I believe sales today have become more about power, authority, and who comes from the most prestigious background. To be fair, all of those emotions are a product of how we’ve been groomed to treat a competitive landscape. Those with the most power and authority will come out on top, right? Nay, I say!

Challenge: the next opportunity you have to close a sale, humble yourself and step down to look at your client face-to-face. They’ll view you as a partner and not something disposable. Relational sales people are the only sales people, everyone else is just a distraction.


20-Something Health Insurance

I’ve worked in the insurance industry for nearly 3 years now, and without fail, every year I have a friend, or five, who takes on full-time employment ask me, “what plan should I take for health insurance?” So I thought I would try to explain a few key concepts for all to enjoy.

With Open Enrollment right around the corner for the National Healthcare Exchange – otherwise know as the Insurance Marketplace or “Obamacare” – I thought it would be beneficial to explain what all of these crazy healthcare terms means and what it looks like for my fellow 20-somethings to take ownership of their healthcare.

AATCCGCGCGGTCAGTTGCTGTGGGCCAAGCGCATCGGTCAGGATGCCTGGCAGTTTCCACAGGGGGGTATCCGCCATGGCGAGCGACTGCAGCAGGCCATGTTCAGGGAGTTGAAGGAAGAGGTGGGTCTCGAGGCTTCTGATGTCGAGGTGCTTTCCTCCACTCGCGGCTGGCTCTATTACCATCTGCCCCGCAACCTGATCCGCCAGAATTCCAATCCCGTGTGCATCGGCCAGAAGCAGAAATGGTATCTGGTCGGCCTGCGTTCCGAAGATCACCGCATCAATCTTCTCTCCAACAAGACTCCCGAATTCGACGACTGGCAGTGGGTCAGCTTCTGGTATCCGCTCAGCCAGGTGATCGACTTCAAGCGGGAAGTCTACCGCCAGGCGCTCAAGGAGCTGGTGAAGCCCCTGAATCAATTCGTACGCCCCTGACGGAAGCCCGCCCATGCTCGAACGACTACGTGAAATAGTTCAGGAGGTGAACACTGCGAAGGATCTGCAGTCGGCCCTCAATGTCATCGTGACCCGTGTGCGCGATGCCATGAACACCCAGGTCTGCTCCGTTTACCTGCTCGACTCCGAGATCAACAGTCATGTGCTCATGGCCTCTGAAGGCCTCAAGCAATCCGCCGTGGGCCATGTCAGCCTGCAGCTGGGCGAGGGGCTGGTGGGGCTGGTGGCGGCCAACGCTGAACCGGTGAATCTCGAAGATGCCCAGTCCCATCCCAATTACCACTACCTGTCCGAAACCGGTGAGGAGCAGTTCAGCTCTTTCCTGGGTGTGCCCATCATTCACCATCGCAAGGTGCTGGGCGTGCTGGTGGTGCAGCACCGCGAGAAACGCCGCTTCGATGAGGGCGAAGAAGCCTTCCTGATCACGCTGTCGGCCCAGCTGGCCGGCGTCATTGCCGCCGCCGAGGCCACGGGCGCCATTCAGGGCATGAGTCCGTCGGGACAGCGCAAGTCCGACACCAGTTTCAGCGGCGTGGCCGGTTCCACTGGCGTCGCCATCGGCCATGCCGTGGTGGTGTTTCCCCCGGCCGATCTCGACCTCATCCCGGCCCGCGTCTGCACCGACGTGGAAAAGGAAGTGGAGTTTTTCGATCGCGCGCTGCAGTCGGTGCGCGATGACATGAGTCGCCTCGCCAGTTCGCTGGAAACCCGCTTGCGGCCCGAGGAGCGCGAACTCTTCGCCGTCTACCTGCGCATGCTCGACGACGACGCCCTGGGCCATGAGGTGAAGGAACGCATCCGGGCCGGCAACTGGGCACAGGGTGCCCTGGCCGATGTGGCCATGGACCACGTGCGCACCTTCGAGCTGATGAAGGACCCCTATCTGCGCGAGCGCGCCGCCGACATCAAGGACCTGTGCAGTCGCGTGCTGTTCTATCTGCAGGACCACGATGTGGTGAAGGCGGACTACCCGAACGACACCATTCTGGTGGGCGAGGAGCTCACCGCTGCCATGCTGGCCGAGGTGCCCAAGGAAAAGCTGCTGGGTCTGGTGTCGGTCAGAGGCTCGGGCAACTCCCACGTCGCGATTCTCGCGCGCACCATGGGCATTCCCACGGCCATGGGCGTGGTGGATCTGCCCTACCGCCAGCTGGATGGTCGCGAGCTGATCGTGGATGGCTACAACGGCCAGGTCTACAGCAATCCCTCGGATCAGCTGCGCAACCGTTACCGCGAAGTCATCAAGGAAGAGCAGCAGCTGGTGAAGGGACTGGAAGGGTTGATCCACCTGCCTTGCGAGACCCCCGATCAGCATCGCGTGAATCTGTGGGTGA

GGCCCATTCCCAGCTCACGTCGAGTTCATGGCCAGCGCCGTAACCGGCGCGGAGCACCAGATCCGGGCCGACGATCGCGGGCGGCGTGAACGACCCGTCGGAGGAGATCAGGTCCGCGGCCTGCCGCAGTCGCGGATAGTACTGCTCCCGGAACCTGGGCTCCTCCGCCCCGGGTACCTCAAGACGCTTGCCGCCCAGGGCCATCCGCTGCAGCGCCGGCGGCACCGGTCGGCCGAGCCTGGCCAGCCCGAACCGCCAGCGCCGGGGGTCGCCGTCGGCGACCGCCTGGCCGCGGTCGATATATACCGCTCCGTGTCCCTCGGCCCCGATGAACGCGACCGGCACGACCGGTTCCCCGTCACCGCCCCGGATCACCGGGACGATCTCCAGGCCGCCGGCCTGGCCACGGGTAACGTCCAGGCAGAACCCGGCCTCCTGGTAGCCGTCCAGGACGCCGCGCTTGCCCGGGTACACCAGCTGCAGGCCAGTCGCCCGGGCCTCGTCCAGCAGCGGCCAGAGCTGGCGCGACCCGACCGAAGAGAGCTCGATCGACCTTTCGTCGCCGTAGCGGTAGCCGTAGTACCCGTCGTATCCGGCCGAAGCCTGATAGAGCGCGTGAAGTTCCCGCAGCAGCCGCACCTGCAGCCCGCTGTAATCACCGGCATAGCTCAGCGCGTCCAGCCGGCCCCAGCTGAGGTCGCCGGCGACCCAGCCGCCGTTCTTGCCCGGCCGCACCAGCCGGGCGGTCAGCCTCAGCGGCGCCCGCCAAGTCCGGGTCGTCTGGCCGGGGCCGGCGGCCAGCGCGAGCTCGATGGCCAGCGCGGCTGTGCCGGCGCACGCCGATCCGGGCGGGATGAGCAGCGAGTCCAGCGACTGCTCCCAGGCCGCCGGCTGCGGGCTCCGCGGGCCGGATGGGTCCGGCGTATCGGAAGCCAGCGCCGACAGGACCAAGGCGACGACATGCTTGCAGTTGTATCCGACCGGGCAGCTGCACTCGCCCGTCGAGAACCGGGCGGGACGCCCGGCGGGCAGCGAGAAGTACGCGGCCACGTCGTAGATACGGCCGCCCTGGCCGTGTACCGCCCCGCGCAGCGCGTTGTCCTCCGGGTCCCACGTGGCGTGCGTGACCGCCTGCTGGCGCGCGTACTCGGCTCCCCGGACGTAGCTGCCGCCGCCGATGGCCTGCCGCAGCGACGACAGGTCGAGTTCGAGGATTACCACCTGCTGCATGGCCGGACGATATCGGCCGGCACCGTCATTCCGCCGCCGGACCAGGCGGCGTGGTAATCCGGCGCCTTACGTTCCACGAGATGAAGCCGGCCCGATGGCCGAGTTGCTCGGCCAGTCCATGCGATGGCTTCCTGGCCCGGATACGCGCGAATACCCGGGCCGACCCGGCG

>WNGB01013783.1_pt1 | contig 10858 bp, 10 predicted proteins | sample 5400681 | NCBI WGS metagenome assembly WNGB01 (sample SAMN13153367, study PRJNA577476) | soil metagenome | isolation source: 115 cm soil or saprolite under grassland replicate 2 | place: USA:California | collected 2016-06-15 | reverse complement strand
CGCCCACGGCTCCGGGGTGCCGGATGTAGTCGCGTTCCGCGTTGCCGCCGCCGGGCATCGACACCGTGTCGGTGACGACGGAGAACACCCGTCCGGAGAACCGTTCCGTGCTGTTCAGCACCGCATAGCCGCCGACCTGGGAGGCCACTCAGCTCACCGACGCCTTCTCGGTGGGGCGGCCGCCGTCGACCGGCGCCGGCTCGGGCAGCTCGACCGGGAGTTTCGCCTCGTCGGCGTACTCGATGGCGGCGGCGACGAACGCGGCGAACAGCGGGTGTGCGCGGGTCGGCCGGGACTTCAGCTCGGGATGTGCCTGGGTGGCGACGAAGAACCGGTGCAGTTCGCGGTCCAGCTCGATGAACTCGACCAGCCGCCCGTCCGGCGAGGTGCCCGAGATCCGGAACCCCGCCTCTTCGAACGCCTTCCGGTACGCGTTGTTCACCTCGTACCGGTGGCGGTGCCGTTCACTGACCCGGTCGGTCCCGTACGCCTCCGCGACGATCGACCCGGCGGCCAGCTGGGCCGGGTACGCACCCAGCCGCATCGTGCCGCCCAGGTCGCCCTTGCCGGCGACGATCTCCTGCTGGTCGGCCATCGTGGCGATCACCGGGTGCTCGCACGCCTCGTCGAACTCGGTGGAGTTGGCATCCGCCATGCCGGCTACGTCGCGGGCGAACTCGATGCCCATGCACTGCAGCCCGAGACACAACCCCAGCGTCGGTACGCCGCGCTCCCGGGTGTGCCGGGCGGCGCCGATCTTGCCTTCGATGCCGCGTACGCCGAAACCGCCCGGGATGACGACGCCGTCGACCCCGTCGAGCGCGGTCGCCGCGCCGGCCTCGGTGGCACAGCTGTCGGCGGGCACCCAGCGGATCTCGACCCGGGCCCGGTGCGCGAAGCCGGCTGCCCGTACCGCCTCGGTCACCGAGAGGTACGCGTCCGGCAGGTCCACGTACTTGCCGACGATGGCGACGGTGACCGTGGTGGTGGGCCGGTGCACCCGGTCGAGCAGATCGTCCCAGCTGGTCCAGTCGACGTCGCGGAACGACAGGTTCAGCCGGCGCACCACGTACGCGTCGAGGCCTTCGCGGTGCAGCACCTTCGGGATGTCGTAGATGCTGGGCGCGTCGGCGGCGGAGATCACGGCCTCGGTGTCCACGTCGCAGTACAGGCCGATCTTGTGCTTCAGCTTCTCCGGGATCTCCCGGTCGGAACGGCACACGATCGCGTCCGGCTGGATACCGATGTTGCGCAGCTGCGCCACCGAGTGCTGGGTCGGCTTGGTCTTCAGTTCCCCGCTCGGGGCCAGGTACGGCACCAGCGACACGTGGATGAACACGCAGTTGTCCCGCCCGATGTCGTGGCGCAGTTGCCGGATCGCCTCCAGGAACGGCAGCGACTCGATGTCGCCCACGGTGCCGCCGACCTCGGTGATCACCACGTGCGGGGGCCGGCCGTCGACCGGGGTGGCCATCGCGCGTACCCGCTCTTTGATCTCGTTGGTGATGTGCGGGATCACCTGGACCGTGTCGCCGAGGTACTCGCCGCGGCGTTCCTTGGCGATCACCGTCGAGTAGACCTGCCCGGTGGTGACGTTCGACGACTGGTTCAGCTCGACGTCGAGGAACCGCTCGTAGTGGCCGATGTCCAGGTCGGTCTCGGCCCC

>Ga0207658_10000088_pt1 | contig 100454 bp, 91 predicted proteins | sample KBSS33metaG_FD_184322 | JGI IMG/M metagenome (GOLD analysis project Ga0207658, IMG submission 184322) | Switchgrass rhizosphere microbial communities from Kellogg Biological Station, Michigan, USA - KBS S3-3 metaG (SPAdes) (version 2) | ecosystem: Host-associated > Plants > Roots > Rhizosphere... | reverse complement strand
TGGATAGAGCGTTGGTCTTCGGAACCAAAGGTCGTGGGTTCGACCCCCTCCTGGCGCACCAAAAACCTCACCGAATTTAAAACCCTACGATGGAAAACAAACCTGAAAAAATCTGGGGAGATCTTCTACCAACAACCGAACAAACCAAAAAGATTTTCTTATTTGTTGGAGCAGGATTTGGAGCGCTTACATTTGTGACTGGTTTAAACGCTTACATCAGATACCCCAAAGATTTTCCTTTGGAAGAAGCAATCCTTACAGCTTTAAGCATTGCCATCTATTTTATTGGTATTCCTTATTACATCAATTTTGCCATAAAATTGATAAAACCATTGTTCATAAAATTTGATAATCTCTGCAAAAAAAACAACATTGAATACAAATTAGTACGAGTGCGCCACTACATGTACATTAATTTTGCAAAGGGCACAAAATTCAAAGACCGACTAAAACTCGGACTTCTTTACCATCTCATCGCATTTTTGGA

Whether you have a benefits package from your employer, or you’re in search of a health plan via the online marketplace, there are a few things to take into consideration before deciding on a plan that’s right for you:

  • Network
  • Budget
  • Healthcare Utilization


Photo Courtesy of Blue Cross Blue Shield of Michigan

Lets start with Network. Most individuals have the option between an HMO (Health Maintenance Organization) and a PPO (Preferred Provider Organization).

An HMO puts more emphasis on the role of the Primary Care Physician (PCP). Think of your PCP as your healthcare quarterback. PCP’s coordinate your care in the event of a hospitalization or, if you need to see a specialist, they provide the referral – or permission slip – for you to see that doctor. There is a culture of health and wellness built into the HMO methodology as well.

In a PPO, these referrals are not typically needed and most individuals have more freedom when it comes to what doctor they want to see and when. The unfortunate reality to PPO Networks is they are typically more money upfront due to the higher cost of maintaining these provider networks